The public health institute RIVM has concluded in their study that a vaccine can prevent cervical cancer and it is totally safe.
The National Institute for Public Health and the Environment (RIVM), according to a report posted yesterday, September 24, concluded in a study that there is no link between cervical cancer's vaccine and the long-term fatigue symptoms in girls.
Last year, 12 and 13-year-old girls received a call for vaccination program against HPV virus that causes cervical cancer. There is only 46 percent who went to get vaccinated which is a lot lower compared to other diseases. According to a report, the main reason why the girls did not show up because of the fear of the side effects including fatigue and headaches.
RIVM examined whether the long-term complaints had to do with the vaccine. Nearly 70,000 girls were selected for the study. The data showed that the long-term fatigue before the HPV vaccine was introduced occurred as frequently as afterward. RIVM concluded that the complaints are therefore separate from the vaccination.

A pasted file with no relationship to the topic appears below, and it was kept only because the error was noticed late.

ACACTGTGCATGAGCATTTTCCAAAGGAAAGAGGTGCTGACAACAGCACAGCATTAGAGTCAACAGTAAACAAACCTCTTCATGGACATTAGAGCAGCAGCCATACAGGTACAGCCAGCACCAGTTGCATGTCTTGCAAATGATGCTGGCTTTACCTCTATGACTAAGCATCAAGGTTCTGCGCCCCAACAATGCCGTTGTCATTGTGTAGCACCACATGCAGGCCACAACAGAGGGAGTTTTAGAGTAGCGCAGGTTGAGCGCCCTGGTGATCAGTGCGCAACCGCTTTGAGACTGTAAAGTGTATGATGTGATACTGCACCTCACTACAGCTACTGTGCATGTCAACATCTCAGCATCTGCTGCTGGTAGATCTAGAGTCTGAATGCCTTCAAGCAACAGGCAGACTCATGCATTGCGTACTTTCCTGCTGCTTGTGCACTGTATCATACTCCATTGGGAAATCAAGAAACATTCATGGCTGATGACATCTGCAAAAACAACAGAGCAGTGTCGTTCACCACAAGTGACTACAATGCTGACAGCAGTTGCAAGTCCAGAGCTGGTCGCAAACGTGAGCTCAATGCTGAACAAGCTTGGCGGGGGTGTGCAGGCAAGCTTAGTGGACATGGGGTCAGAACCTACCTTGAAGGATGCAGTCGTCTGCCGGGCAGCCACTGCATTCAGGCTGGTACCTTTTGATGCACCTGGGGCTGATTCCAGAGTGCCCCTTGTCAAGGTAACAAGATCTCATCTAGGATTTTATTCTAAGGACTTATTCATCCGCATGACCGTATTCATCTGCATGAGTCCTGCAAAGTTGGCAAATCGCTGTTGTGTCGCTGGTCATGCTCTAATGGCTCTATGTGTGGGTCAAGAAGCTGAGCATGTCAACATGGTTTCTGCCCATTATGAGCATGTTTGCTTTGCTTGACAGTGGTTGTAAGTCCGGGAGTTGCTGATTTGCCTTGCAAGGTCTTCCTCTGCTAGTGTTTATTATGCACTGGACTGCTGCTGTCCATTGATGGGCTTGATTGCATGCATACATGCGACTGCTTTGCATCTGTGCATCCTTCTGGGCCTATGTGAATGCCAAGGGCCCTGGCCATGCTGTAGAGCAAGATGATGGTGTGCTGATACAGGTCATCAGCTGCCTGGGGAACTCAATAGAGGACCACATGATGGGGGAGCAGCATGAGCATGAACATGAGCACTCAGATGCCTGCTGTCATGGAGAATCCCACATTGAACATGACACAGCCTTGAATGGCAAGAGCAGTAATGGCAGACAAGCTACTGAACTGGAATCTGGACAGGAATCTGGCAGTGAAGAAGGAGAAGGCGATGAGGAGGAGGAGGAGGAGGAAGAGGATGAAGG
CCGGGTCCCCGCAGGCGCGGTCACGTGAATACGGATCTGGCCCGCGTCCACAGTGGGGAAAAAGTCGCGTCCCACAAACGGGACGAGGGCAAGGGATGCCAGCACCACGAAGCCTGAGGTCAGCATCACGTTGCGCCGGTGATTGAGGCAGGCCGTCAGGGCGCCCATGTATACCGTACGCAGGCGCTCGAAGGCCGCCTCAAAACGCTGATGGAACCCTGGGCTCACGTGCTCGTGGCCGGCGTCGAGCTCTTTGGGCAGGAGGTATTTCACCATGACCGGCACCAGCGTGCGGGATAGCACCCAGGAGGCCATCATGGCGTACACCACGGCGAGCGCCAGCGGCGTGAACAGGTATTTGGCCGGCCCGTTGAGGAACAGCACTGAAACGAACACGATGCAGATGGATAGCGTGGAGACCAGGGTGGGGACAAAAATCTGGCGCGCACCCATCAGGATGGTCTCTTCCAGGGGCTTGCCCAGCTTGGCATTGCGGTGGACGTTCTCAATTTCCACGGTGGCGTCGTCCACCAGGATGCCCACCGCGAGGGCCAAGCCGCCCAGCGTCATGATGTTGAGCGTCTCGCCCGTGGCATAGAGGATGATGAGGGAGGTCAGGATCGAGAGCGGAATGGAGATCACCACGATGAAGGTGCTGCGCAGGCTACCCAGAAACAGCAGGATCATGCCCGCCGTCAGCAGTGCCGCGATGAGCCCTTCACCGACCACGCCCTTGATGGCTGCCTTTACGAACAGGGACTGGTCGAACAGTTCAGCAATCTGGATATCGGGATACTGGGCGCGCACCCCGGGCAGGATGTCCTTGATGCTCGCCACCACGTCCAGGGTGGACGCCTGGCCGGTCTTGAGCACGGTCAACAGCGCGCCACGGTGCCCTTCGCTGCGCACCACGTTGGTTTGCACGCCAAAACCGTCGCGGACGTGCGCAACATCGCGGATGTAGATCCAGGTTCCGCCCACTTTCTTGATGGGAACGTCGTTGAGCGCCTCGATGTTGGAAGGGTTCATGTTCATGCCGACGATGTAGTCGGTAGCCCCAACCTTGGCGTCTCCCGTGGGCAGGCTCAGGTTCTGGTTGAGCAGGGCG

In addition, the medical data of 49 girls who had complaints for more than six months were linked to vaccination data. This showed that the 37 girls who received a vaccination did not visit a GP more often in the following year.
The RIVM called it dramatic in June that many children do not respond to the call for an HPV vaccination. The low funding ratio can lead to dozens of extra deaths in the long term, the institute stated. Even then, the RIVM emphasized that research has shown that the drug is safe. Incidentally, the coverage ratio has not always been that low. Shortly after the introduction of the program, about ten years ago, about half of the girls responded to the call. In the following years, the percentage of participants grew to 61 percent.